Tu veux montrer l’oiseau à ton père? la mère a dit à son enfant.
You want to show your father the bird? the mother said to her child.
A small child led his father by the hand. They walked into the garage and toward a small cardboard box. The father picked up the box and brought it to three of us standing at the entrance. Gently, he unwrapped the puzzle pieces that kept the bird in the dark inside.
He has been there since the morning, the mother explained.
I peered inside to see a song thrush. The thrush are my favorite of the bird families. They are so delicate and unassuming. Their plumage is often quite simply. They are elusive and difficult to find. Yet their voices are the most beautiful flutelike notes you will hear in the bird world.
He has a broken wing, the father explained to the child.
We have to let him go.
He carefully lifted the bird out of the box and placed it onto the ground. It moved quickly away from us.
I felt an inexpressible pain and sense of mortality watching this small bird walk and hop away from us, periodically instinctively spreading its wings to fly, as if this time those bones and feathers may lift it into the air. Did it know that they never would? I felt a pang in my heart watching it and wondering. Our birding companion’s children wanted to save it.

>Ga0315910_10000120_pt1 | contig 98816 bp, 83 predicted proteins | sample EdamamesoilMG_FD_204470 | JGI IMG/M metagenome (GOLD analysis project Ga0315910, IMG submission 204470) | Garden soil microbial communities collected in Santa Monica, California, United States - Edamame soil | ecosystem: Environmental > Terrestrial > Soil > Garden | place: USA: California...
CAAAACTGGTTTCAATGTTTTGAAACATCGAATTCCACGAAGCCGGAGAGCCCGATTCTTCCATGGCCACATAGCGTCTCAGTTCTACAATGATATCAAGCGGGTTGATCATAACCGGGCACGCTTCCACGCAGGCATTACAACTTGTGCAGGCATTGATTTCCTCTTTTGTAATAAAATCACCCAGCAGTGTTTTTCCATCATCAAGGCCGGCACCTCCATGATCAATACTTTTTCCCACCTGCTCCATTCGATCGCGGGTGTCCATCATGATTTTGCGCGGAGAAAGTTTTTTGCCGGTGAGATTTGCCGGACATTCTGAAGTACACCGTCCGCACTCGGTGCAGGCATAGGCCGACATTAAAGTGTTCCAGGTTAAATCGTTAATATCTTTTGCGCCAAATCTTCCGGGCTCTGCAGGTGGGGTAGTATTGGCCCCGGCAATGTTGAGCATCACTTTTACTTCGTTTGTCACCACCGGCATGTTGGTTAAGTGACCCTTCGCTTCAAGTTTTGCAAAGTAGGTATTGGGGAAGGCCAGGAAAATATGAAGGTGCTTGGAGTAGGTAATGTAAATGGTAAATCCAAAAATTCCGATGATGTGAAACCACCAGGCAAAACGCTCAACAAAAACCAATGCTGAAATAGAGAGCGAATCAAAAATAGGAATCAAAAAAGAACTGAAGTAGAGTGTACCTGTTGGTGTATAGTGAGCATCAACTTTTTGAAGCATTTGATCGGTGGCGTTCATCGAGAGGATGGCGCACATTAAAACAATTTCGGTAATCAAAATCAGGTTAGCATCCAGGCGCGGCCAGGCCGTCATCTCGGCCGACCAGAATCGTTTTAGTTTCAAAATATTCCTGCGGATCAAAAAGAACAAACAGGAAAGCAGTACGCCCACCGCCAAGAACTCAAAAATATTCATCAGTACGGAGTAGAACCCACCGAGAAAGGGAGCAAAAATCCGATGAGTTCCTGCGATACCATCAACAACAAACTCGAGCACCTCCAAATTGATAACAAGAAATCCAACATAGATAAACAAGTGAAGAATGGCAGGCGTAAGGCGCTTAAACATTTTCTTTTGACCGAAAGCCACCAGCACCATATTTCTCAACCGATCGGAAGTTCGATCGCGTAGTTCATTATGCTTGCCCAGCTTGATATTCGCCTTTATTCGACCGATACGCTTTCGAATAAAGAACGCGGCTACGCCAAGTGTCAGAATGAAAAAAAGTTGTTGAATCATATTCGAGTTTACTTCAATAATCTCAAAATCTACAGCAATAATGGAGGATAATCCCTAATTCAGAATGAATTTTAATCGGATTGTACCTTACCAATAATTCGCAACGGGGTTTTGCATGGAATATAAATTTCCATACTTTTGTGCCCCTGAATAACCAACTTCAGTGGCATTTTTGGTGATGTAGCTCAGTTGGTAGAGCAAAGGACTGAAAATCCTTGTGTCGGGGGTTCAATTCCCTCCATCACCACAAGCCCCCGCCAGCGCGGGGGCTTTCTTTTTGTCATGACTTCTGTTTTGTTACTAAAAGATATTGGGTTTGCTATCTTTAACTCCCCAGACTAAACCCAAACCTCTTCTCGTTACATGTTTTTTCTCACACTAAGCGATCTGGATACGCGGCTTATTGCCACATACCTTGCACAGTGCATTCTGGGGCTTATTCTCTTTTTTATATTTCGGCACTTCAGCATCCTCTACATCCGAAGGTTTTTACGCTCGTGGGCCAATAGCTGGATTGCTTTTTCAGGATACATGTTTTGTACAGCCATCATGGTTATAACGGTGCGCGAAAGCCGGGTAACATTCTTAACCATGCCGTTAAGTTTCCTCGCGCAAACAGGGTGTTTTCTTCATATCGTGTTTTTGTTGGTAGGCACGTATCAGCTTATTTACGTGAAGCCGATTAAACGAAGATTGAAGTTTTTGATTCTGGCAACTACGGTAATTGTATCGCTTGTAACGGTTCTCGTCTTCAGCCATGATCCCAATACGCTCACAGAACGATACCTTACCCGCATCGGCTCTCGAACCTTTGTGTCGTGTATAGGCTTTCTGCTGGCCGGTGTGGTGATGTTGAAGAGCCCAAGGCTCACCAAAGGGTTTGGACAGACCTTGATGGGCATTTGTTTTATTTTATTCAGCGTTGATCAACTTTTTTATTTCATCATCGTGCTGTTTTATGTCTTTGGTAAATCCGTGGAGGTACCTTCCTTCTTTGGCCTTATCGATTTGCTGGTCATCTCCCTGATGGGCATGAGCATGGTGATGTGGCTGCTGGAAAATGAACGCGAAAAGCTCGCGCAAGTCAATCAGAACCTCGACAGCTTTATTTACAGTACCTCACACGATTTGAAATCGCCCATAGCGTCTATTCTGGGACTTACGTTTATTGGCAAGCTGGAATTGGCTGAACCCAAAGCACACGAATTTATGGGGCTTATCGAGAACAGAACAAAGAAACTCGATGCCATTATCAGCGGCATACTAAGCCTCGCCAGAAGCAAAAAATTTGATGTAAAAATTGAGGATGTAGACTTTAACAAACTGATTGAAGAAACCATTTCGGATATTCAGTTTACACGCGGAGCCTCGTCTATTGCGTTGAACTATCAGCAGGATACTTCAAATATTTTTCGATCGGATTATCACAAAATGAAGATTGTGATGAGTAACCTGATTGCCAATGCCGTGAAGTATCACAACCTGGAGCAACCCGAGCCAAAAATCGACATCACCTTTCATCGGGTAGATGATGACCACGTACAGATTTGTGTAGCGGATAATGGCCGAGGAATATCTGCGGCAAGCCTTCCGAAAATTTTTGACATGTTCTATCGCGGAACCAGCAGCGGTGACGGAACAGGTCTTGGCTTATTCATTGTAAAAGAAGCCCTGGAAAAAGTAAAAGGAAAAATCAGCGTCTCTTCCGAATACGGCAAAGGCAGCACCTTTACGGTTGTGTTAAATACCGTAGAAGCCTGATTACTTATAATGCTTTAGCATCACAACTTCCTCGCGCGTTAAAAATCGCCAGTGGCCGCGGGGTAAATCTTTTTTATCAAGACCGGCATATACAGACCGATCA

Je veux le soigner, a tiny voice called out as the child was led back inside by his mother.
I want to save it.
I could feel my own heart in those words and that pleading voice.
Many times, I have tried to save birds. I kept a surly pigeon with a broken wing for years before a friend’s dog abruptly ended its life.
We stood and watched the delicate song thrush move into the grass, stop, look around, and carry on. The juxtaposition of the four of us standing there, knowing this bird would more than likely not survive, was almost too much to bear.